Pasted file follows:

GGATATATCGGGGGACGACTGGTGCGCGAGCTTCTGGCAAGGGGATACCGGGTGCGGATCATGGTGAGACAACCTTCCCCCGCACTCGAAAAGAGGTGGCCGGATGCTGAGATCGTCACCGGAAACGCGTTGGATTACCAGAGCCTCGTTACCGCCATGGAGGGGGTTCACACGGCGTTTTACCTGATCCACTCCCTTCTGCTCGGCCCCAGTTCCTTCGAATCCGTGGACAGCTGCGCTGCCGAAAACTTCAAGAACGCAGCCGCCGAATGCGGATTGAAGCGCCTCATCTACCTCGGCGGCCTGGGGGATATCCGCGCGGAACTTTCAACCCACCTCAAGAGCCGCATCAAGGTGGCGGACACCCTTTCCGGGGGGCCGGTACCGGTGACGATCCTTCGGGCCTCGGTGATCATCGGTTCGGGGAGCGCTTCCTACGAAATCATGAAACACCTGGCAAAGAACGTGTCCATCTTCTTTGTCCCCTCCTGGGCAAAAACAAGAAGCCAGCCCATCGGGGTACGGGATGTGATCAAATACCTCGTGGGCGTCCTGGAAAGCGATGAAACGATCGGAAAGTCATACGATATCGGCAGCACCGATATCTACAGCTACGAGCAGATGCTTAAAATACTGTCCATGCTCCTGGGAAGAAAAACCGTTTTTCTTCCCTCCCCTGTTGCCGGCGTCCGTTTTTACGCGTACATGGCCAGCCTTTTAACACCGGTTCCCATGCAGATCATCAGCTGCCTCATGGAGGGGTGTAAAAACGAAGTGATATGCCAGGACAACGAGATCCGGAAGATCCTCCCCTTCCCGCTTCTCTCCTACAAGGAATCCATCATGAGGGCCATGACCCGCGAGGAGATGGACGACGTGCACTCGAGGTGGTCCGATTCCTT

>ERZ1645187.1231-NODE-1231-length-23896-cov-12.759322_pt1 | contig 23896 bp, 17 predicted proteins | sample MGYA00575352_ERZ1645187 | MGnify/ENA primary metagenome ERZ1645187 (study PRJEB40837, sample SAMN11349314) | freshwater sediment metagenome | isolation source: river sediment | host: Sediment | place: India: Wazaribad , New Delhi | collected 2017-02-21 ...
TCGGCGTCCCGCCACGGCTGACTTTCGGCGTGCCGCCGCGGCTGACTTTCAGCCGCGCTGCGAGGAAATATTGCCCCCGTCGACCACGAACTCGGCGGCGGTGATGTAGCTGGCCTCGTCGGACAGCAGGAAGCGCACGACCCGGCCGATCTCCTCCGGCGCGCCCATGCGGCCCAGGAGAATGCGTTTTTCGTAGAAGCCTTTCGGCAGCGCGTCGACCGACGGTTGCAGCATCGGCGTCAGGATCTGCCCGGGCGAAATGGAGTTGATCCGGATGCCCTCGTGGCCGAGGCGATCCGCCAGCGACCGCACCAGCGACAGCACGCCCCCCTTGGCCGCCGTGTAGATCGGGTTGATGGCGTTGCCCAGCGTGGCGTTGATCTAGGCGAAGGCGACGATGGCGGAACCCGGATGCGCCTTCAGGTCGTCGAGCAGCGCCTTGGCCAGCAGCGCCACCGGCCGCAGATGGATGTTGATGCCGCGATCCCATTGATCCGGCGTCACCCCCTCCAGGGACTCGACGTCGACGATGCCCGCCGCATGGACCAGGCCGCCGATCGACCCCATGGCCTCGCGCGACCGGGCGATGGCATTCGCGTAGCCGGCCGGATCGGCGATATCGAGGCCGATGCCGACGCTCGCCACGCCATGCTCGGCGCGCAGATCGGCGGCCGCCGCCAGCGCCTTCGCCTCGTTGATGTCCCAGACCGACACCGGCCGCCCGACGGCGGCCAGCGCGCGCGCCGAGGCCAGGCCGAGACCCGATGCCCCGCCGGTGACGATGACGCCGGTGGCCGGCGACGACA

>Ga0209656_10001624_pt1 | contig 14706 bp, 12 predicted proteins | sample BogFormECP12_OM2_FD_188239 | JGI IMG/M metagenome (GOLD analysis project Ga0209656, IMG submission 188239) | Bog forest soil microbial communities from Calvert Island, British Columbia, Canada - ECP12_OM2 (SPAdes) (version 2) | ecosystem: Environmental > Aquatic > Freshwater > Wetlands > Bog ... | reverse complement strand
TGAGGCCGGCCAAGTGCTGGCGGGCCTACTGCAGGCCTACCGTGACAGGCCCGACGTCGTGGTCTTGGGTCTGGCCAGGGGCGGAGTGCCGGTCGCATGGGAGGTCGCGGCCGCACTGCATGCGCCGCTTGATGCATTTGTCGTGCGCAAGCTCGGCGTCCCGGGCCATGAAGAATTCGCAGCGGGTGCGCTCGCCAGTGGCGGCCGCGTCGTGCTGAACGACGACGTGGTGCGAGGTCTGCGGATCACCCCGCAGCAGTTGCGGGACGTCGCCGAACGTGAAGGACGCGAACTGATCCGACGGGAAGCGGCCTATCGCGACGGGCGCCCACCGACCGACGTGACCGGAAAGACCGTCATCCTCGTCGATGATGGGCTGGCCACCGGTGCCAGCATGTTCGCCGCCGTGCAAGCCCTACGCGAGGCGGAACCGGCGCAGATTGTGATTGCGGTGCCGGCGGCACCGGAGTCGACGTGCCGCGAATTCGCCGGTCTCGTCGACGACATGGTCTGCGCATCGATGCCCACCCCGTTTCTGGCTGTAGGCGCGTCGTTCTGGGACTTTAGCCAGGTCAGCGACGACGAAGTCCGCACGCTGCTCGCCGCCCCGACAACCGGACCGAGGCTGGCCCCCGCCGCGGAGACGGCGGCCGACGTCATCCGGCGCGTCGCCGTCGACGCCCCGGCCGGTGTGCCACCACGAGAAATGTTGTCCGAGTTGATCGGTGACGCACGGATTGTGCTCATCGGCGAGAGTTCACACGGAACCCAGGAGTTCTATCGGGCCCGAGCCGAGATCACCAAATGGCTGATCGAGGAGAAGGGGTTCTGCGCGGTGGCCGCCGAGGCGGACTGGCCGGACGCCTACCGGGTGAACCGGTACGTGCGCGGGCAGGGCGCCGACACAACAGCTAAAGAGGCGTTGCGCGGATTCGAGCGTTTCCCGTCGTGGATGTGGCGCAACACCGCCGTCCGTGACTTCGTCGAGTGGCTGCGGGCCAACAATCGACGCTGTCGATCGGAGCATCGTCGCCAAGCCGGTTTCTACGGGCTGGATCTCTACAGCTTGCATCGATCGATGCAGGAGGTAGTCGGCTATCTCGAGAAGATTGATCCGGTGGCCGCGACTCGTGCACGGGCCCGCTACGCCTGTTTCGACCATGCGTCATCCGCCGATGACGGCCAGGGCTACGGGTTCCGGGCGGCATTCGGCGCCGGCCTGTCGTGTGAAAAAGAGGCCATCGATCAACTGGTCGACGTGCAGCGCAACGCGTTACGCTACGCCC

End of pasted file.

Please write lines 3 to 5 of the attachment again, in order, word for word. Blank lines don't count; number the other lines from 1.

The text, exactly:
TCGGCGTCCCGCCACGGCTGACTTTCGGCGTGCCGCCGCGGCTGACTTTCAGCCGCGCTGCGAGGAAATATTGCCCCCGTCGACCACGAACTCGGCGGCGGTGATGTAGCTGGCCTCGTCGGACAGCAGGAAGCGCACGACCCGGCCGATCTCCTCCGGCGCGCCCATGCGGCCCAGGAGAATGCGTTTTTCGTAGAAGCCTTTCGGCAGCGCGTCGACCGACGGTTGCAGCATCGGCGTCAGGATCTGCCCGGGCGAAATGGAGTTGATCCGGATGCCCTCGTGGCCGAGGCGATCCGCCAGCGACCGCACCAGCGACAGCACGCCCCCCTTGGCCGCCGTGTAGATCGGGTTGATGGCGTTGCCCAGCGTGGCGTTGATCTAGGCGAAGGCGACGATGGCGGAACCCGGATGCGCCTTCAGGTCGTCGAGCAGCGCCTTGGCCAGCAGCGCCACCGGCCGCAGATGGATGTTGATGCCGCGATCCCATTGATCCGGCGTCACCCCCTCCAGGGACTCGACGTCGACGATGCCCGCCGCATGGACCAGGCCGCCGATCGACCCCATGGCCTCGCGCGACCGGGCGATGGCATTCGCGTAGCCGGCCGGATCGGCGATATCGAGGCCGATGCCGACGCTCGCCACGCCATGCTCGGCGCGCAGATCGGCGGCCGCCGCCAGCGCCTTCGCCTCGTTGATGTCCCAGACCGACACCGGCCGCCCGACGGCGGCCAGCGCGCGCGCCGAGGCCAGGCCGAGACCCGATGCCCCGCCGGTGACGATGACGCCGGTGGCCGGCGACGACA

>Ga0209656_10001624_pt1 | contig 14706 bp, 12 predicted proteins | sample BogFormECP12_OM2_FD_188239 | JGI IMG/M metagenome (GOLD analysis project Ga0209656, IMG submission 188239) | Bog forest soil microbial communities from Calvert Island, British Columbia, Canada - ECP12_OM2 (SPAdes) (version 2) | ecosystem: Environmental > Aquatic > Freshwater > Wetlands > Bog ... | reverse complement strand
TGAGGCCGGCCAAGTGCTGGCGGGCCTACTGCAGGCCTACCGTGACAGGCCCGACGTCGTGGTCTTGGGTCTGGCCAGGGGCGGAGTGCCGGTCGCATGGGAGGTCGCGGCCGCACTGCATGCGCCGCTTGATGCATTTGTCGTGCGCAAGCTCGGCGTCCCGGGCCATGAAGAATTCGCAGCGGGTGCGCTCGCCAGTGGCGGCCGCGTCGTGCTGAACGACGACGTGGTGCGAGGTCTGCGGATCACCCCGCAGCAGTTGCGGGACGTCGCCGAACGTGAAGGACGCGAACTGATCCGACGGGAAGCGGCCTATCGCGACGGGCGCCCACCGACCGACGTGACCGGAAAGACCGTCATCCTCGTCGATGATGGGCTGGCCACCGGTGCCAGCATGTTCGCCGCCGTGCAAGCCCTACGCGAGGCGGAACCGGCGCAGATTGTGATTGCGGTGCCGGCGGCACCGGAGTCGACGTGCCGCGAATTCGCCGGTCTCGTCGACGACATGGTCTGCGCATCGATGCCCACCCCGTTTCTGGCTGTAGGCGCGTCGTTCTGGGACTTTAGCCAGGTCAGCGACGACGAAGTCCGCACGCTGCTCGCCGCCCCGACAACCGGACCGAGGCTGGCCCCCGCCGCGGAGACGGCGGCCGACGTCATCCGGCGCGTCGCCGTCGACGCCCCGGCCGGTGTGCCACCACGAGAAATGTTGTCCGAGTTGATCGGTGACGCACGGATTGTGCTCATCGGCGAGAGTTCACACGGAACCCAGGAGTTCTATCGGGCCCGAGCCGAGATCACCAAATGGCTGATCGAGGAGAAGGGGTTCTGCGCGGTGGCCGCCGAGGCGGACTGGCCGGACGCCTACCGGGTGAACCGGTACGTGCGCGGGCAGGGCGCCGACACAACAGCTAAAGAGGCGTTGCGCGGATTCGAGCGTTTCCCGTCGTGGATGTGGCGCAACACCGCCGTCCGTGACTTCGTCGAGTGGCTGCGGGCCAACAATCGACGCTGTCGATCGGAGCATCGTCGCCAAGCCGGTTTCTACGGGCTGGATCTCTACAGCTTGCATCGATCGATGCAGGAGGTAGTCGGCTATCTCGAGAAGATTGATCCGGTGGCCGCGACTCGTGCACGGGCCCGCTACGCCTGTTTCGACCATGCGTCATCCGCCGATGACGGCCAGGGCTACGGGTTCCGGGCGGCATTCGGCGCCGGCCTGTCGTGTGAAAAAGAGGCCATCGATCAACTGGTCGACGTGCAGCGCAACGCGTTACGCTACGCCC